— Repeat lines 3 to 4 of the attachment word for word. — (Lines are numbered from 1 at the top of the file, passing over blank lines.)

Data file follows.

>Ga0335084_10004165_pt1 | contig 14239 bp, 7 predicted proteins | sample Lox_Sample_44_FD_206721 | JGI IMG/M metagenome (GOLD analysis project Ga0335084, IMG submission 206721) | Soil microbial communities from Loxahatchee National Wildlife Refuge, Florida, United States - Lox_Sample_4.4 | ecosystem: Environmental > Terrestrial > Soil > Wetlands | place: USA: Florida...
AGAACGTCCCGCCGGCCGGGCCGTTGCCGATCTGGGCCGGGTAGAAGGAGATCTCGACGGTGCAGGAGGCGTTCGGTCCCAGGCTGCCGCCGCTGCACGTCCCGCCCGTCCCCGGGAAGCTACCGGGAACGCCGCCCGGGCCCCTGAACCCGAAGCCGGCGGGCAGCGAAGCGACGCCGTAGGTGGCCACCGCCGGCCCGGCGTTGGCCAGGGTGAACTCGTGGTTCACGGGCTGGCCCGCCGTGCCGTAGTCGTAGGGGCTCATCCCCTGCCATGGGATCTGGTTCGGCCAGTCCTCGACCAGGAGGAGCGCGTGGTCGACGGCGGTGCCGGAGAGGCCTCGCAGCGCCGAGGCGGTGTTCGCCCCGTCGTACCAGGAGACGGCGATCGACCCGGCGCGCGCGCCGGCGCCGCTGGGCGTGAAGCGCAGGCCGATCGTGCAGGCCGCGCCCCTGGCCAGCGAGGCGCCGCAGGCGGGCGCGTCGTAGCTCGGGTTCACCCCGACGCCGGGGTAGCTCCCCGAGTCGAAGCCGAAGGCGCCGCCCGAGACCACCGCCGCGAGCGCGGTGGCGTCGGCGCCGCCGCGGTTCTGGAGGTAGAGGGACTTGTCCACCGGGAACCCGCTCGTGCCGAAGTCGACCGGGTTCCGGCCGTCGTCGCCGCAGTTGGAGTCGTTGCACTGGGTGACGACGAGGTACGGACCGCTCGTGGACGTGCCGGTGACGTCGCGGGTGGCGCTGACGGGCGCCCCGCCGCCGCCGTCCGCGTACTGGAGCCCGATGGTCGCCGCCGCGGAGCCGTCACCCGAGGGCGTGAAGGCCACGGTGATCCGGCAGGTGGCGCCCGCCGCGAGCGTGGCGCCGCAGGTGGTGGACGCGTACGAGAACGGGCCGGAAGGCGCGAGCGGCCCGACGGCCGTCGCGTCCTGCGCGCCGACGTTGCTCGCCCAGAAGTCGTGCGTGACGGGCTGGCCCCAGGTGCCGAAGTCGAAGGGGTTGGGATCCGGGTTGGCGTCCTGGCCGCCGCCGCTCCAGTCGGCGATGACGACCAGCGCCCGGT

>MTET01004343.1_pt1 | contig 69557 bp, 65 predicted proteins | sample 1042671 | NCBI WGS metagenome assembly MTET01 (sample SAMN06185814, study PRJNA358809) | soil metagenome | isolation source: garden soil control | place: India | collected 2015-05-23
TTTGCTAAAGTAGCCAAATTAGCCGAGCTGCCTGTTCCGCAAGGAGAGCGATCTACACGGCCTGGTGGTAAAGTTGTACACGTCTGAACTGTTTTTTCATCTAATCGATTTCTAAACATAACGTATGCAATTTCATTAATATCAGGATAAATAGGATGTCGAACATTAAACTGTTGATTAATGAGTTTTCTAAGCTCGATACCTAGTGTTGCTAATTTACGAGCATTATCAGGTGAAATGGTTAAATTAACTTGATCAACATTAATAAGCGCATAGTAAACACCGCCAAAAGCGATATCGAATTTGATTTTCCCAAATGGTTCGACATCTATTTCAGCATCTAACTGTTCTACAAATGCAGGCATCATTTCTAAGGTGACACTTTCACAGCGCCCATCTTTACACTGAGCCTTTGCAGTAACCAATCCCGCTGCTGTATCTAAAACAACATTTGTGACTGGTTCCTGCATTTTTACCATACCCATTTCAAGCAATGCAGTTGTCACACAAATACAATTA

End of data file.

>MTET01004343.1_pt1 | contig 69557 bp, 65 predicted proteins | sample 1042671 | NCBI WGS metagenome assembly MTET01 (sample SAMN06185814, study PRJNA358809) | soil metagenome | isolation source: garden soil control | place: India | collected 2015-05-23
TTTGCTAAAGTAGCCAAATTAGCCGAGCTGCCTGTTCCGCAAGGAGAGCGATCTACACGGCCTGGTGGTAAAGTTGTACACGTCTGAACTGTTTTTTCATCTAATCGATTTCTAAACATAACGTATGCAATTTCATTAATATCAGGATAAATAGGATGTCGAACATTAAACTGTTGATTAATGAGTTTTCTAAGCTCGATACCTAGTGTTGCTAATTTACGAGCATTATCAGGTGAAATGGTTAAATTAACTTGATCAACATTAATAAGCGCATAGTAAACACCGCCAAAAGCGATATCGAATTTGATTTTCCCAAATGGTTCGACATCTATTTCAGCATCTAACTGTTCTACAAATGCAGGCATCATTTCTAAGGTGACACTTTCACAGCGCCCATCTTTACACTGAGCCTTTGCAGTAACCAATCCCGCTGCTGTATCTAAAACAACATTTGTGACTGGTTCCTGCATTTTTACCATACCCATTTCAAGCAATGCAGTTGTCACACAAATACAATTA